Political dynasties are quite accepted these days, but this one has raised eyebrows even among veterans, because it involves the President of India.
Rajendrasingh Shekhawat is the man at the centre of a storm and must be tired of having the same question flung at him a thousand times by a thousand reporters: “Aren’t you setting a precedent for breach of propriety by the Constitutional head of the country?” The candidate from Amravati scowls at first and then composes his answer with a weary patience.
“That’s a wrong impression. It has happened in the past,” he replies. “See, in the ’70s, Shankar Giri, President V V Giri’s son, fought and won on a Congress ticket from Madhya Pradesh.”
The 43-year-old Shekhawat has trotted out this spiel to everyone who asks, whether from India or abroad — as well as to his adversaries.
It’s true, of course, that Shekhawat is here because of his mother. But as Nizamuddin, a rickshaw driver, says, “He is the President’s son, we have to ensure his victory.”
In fact, for the 2.68 lakh voters in Amravati town — impoverished and neglected — Shekhawat’s candidature is one of the few things to boast of. The neighbouring districts of Nagpur and Akola in the Vidarbha region have thriving trade and connectivity, but Amravati is poorly connected by road. It does not have an airstrip, and till recently no rail connectivity. People still travel over 15 km to the nearest railhead at Badnera as Amravati station operates only a skeletal service. Unemployment is rife — Amravati has no industry. The only multi-specialty hospital opened recently lacks good doctors.
For Shekhawat, these issues strengthen his campaign against sitting MLA Sunil Deshmukh, Congress rebel and ex-minister. Miffed at the decision to field Shekhawat, the two-time legislator jumped into the fray as an independent and is Shekhawat’s main opponent.
Deshmukh is categorical. “What is Shekhawat’s identity here? He doesn’t even live here. I had full faith in the party, but this has happened due to the pressures from Rashtrapati Bhavan and the President’s husband.”
Shekhawat refutes these allegations. “I have stood on my own identity. I worked in the party for a decade. I am the vice-president of the Amravati District Congress Committee, I worked with the Seva Dal, Youth Congress and have been secretary of the Mumbai Regional Congress Committee. Why drag Rashtrapati Bhavan into this?”
As Congress candidate, Shekhawat naturally attracts sizeable crowds, but many come only out of curiosity. “Let’s see the President’s son,”
titters Lalita Pawar as she rushes out of her home to see Shekhawat’s padayatra. But others are staunch party supporters. “We will vote for the Congress, whoever the candidate,” says septuagenarian Raj Purohit. But his opponent also has a multitude at his camps. “All paid workers,” sniff Shekhawat’s campaign managers.
An election is very much in a day’s work for Shekhawat, who has seen his parents fight and win since he was a teenager. He quietly requests organisers not to mention his mother in their speeches. Perhaps he does not want to give the opposition a stick to beat him with.
He doesn’t seem to have much to say, though. On the city’s problems, he’s brief. He speaks of attracting industry and trade to help create jobs, but he does not define the roadmap to the goal.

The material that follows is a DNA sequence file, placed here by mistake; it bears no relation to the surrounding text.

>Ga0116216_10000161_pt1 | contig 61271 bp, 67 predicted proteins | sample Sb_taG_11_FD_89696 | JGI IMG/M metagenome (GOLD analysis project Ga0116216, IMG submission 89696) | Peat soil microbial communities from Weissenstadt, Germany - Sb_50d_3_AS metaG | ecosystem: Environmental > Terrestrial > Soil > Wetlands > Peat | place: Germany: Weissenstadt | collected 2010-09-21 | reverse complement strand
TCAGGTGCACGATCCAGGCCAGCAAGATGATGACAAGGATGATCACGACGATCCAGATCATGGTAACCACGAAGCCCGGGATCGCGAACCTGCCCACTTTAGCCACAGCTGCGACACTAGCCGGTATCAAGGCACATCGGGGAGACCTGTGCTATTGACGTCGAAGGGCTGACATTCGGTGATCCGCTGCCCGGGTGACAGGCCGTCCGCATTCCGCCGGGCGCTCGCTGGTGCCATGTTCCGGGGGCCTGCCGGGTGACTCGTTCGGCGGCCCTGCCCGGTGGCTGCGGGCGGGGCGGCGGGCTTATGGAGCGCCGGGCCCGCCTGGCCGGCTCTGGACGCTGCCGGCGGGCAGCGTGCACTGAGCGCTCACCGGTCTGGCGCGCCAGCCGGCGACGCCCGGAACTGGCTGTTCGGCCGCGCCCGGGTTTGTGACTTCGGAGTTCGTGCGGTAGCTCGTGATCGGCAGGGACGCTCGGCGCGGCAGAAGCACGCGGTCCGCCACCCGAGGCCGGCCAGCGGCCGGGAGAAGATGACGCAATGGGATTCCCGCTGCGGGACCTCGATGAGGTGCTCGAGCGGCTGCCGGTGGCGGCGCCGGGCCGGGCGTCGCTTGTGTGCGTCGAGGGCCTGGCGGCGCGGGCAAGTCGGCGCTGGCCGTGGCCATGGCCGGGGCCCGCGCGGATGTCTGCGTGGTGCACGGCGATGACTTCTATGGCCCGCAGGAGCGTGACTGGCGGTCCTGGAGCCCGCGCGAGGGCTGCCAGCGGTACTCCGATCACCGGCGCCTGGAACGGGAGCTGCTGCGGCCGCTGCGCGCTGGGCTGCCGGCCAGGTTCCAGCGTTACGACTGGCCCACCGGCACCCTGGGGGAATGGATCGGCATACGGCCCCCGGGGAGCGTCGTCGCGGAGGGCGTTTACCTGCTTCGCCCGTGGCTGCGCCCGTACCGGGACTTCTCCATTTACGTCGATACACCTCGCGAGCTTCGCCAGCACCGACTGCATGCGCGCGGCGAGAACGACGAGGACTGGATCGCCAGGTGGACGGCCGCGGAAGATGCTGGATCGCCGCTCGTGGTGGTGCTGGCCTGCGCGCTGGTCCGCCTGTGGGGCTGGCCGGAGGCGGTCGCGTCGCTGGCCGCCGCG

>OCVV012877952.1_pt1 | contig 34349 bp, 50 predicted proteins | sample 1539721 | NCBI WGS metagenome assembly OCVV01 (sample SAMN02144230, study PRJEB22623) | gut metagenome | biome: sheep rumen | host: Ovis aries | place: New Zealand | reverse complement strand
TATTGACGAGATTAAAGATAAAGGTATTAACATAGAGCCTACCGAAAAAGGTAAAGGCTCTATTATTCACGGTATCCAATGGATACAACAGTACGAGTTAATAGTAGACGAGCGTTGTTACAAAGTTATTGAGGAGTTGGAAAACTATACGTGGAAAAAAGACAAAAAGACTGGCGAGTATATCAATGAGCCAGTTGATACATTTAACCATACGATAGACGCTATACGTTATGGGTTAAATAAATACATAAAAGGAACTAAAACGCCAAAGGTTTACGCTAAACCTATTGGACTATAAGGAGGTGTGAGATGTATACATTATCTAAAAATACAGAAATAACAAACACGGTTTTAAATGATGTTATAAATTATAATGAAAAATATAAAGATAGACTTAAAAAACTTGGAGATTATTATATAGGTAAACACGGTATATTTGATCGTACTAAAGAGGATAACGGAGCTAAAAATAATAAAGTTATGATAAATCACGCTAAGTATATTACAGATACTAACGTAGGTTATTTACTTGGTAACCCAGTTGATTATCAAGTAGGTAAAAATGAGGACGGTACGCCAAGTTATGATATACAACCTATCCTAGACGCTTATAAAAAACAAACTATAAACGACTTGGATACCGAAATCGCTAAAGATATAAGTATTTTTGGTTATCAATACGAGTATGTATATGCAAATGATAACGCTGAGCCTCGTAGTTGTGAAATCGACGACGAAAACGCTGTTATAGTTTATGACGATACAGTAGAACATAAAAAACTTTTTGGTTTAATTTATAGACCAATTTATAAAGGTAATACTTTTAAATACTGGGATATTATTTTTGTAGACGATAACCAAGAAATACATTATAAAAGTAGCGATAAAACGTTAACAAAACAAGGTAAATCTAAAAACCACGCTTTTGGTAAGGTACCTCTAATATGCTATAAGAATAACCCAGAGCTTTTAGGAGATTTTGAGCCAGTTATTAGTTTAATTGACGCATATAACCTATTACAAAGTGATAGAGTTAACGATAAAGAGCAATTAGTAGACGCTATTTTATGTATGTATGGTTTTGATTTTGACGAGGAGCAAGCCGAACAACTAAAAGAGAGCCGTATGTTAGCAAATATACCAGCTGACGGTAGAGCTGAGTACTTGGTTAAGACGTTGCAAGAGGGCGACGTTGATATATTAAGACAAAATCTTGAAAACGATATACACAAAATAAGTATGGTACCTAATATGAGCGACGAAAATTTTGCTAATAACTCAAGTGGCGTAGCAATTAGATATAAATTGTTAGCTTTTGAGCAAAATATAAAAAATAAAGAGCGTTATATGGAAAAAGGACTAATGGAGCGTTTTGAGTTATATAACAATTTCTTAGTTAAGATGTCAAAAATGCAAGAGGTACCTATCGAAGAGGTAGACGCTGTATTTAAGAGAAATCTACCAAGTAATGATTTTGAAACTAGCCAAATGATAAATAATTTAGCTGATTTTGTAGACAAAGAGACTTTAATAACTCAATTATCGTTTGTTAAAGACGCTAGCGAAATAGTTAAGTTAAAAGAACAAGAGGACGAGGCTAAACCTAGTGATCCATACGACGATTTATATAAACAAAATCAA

On one issue, however, he is quite vociferous — the promise to improve two major temples in the city in line with the Sai Baba Shirdi Sans-than, but this does not appeal much to the minority community. Then, there are the usual issues.
“There is so much corruption in the civic administration,” says a hardware merchant. “We cannot move a brick without bribing officials. Since he has so much clout in the Congress, Shekhawat should talk of cleaning the administration. Maybe he should take his mother’s help.” But he says he would still vote Congress. “It’s our tradition.”
The President is obviously on everyone’s mind. At a public meeting in a housing
society, advocate Ashok Jain says: “We have only three years to get as much as we can for Amravati. We can get the airport, the railway connection and industry only if Raosaheb is elected, since he will have unflinching matriarchal support.”
The Amravati City Congress Committee’s Sanjay Akarte agrees. “A President from this city will be interested in its welfare. He can do good work with her support even if it is indirect.”
The squabbling over Amravati seems to have perturbed the party chief, as both Sonia Gandhi and her MP son Rahul are not campaigning here. But Congress office-bearers and family loyalists from the city, state and even Delhi, follow
Shekhawat, trying to fill in gaps he may have left while addressing the electorate.
At a rally in a slum, PCC vice-president Gevh Mancharsa Awhari and AICC general secretary Ved Prakash (here as observer) do more talking than Shekhawat. Others include power minister Sushilkumar Shinde, heavy industry minister Vilasrao Deshmukh, ex-cricketer Mohammed Azharuddin and actor Sunil Shetty.
Local party units are divided over supporting Shekhawat. Most are backing Deshmukh. He claims all but two of the 21 corporators in the municipal corporation and from the zilla parishad support him. Shekhawat says his father, Devisingh Shekhawat, first mayor of Amravati and one-time MLA, does not campaign for him, but fears that Deshmukh may pull the rug from under him have forced the father to step in.
The Opposition is also toeing Deshmukh’s line. B R Ambedkar’s grandson Prakash Ambedkar, heads of Bharipa Bahujan Mahasangh, says, “The President should not have fielded her son. If Raosaheb loses the elections, will she resign?”
The constituency has 2.68 lakh registered voters. The sitting MLA is Sunil Deshmukh of the Congress. Deshmukh is also a minister in the Maharashtra government. Deshmukh, who is contesting the elections as a rebel candidate, is
Rajendrasingh Shekhawat’s key opponent.